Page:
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How '911 Crisis Center' Dispatchers Handled A Threatening Intruder At Woman's Home

At Chagrin Valley Dispatch, Police Week is a time for celebration — and, as always, concern for officers in the field. 

Dispatchers featured in 911 Crisis Center

At Chagrin Valley Dispatch, an Ohio emergency dispatch center, Police Week is an annual celebration of the work officers do and their tight relationship with dispatchers.

“We work very closely with them,” said dispatcher Melanie McCavish on a recent episode of “911 Crisis Center,” airing Saturdays at 9/8c on Oxygen. “Officer safety is our number one goal.”

But calls continued throughout the week, of course. Multiple calls came in to dispatchers to report a car accident “with blood everywhere.” As the team handled the reports they determined that a man suffered a leg injury and that the mishap appeared to be a continuation of an earlier incident.

The victim was transported to the hospital. The vehicle that injured the victim belonged to the mother of his child. No arrests were made.

A mother called to report that her 19-year-old wasn’t picking up her phone. Was it a missing persons case?

No. Dispatchers determined from the caller that the teen wasn’t missing but that actually, her mom was upset because she was flying to Texas. Dispatchers explained that because her daughter was an adult, there was nothing they could do. They then transferred the call to the Cleveland Police.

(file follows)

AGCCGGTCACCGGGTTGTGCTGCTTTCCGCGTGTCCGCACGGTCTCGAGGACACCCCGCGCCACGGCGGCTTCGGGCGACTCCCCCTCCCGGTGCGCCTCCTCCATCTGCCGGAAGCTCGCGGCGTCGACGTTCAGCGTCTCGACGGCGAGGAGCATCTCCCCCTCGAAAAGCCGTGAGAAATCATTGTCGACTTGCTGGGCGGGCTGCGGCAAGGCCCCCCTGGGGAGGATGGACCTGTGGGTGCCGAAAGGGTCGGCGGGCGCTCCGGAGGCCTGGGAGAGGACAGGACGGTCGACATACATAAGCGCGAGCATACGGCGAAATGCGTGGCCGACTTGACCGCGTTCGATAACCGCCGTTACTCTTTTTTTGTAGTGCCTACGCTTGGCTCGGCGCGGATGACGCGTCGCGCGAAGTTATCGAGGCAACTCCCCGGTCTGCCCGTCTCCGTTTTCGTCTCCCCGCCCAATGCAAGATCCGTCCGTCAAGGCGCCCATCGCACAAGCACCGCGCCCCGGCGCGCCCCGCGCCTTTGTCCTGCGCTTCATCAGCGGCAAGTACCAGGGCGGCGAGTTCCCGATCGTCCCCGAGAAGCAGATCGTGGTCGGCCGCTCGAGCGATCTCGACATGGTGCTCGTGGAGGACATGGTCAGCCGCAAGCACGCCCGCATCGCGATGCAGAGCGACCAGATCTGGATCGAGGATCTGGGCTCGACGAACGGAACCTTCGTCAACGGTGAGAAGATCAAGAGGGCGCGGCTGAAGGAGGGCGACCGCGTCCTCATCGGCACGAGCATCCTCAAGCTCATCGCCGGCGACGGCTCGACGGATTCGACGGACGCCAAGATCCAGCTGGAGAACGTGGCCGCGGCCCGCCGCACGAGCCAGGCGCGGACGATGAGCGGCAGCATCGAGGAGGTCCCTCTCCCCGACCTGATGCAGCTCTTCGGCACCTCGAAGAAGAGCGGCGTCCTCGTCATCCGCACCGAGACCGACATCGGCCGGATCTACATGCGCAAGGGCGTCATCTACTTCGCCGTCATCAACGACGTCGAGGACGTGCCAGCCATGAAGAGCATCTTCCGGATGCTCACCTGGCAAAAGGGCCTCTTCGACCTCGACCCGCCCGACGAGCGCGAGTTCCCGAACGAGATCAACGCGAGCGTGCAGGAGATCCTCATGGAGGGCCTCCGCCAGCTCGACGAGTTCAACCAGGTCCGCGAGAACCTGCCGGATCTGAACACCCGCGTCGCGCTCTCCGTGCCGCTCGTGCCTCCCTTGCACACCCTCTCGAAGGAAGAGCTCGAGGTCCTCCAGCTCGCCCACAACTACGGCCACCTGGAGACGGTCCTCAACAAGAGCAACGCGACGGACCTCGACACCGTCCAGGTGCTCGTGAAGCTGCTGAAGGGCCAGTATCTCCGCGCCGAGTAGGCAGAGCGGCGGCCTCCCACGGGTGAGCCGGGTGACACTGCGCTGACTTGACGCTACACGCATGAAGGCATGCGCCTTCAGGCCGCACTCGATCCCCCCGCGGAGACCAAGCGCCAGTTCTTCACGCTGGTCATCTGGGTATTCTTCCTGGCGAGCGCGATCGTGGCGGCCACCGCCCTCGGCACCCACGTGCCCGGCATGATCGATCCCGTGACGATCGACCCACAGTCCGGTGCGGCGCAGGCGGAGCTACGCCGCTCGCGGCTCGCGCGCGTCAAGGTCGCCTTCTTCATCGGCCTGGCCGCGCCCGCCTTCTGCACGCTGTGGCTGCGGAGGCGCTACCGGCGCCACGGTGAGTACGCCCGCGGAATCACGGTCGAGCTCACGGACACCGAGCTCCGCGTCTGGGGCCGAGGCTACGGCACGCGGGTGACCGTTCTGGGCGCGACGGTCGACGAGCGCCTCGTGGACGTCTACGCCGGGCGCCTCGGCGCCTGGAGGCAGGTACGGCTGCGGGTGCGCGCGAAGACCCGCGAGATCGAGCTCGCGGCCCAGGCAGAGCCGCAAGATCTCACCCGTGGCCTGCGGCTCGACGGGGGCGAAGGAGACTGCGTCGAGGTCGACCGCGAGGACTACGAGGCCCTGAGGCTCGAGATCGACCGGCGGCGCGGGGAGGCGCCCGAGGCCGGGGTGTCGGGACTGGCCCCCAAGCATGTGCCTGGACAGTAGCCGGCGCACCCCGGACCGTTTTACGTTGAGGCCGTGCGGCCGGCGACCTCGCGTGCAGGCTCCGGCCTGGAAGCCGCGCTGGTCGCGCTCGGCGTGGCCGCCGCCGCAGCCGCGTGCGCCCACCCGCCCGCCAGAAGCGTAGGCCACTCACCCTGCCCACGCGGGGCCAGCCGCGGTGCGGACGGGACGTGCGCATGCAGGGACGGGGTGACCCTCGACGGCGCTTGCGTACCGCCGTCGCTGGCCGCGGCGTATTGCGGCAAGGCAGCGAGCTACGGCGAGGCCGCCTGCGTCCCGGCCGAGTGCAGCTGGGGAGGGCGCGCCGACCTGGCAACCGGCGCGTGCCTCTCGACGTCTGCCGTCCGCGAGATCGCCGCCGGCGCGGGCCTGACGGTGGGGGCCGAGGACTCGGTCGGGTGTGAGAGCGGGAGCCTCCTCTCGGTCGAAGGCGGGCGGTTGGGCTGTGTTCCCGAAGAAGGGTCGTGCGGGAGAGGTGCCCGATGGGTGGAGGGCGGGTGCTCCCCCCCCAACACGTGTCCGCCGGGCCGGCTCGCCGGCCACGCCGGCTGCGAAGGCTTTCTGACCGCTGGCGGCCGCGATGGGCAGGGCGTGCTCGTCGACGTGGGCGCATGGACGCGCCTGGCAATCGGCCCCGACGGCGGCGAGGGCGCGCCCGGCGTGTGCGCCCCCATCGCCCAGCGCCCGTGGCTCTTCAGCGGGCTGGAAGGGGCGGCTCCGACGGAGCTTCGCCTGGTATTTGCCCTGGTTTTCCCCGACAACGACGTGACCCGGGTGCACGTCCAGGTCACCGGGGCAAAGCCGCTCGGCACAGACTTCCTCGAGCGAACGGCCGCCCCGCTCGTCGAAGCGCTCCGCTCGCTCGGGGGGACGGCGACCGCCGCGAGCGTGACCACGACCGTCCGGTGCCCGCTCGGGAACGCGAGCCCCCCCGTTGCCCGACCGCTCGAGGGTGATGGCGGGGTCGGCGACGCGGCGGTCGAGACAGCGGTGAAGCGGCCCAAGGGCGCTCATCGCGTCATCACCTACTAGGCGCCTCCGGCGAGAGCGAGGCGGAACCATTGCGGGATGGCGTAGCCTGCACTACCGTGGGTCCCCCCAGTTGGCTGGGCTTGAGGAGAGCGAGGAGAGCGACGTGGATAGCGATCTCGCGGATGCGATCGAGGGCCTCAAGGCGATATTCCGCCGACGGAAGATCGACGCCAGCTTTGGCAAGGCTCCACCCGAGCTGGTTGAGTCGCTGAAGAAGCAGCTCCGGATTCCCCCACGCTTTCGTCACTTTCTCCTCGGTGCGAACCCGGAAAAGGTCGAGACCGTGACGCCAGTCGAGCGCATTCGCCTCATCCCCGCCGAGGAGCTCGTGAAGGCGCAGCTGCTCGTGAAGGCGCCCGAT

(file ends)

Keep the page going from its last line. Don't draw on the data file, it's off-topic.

But a scary situation occurred  when a woman called to report that her daughter’s ex-boyfriend was banging on her windows and trying to enter her house. Police officers were immediately sent to the scene, and dispatchers instructed the caller to make sure her doors and windows were locked. They also determined if the man had any weapons that could be used to harm others or himself as well as if he had been drinking or doing drugs that could escalate the situation.

When dispatchers heard the man in the background, they instructed the caller not to engage with him in order to help defuse the situation. 

Related: What It Means When 911 Dispatchers Are In ‘The Loop’ — And How They Handle It

After officers arrived, the suspect was added to the trespass list for the property, meaning if he ever returns he will immediately be arrested for trespassing.

Savannah Brown, the youngest dispatcher at CVD, handled a call about a man who was injured when his furnace blew up. She established that he was breathing and responsive and an ambulance was sent to the residence.

Firefighters determined the cause of the accident was a gas leak. The injured man was transported to a trauma center, where was expected to make a full recovery.

Then, a woman called 911 to report that her former boyfriend was threatening her. The already-dangerous situation was made even more perilous because the man had an outstanding warrant for carrying a concealed weapon.

Dispatchers alerted officers to the man’s weapons offense. The situation led officers to a Pizza Hut, where the man making threats was hiding out. 

The event was resolved with a best-case scenario and without any injuries. The caller’s ex boyfriend was arrested for the outstanding warrant with the sheriff's department. 

To find out more about what dispatchers do, watch “911 Crisis Center,” airing Saturdays at 9/8c on Oxygen or stream episodes here.

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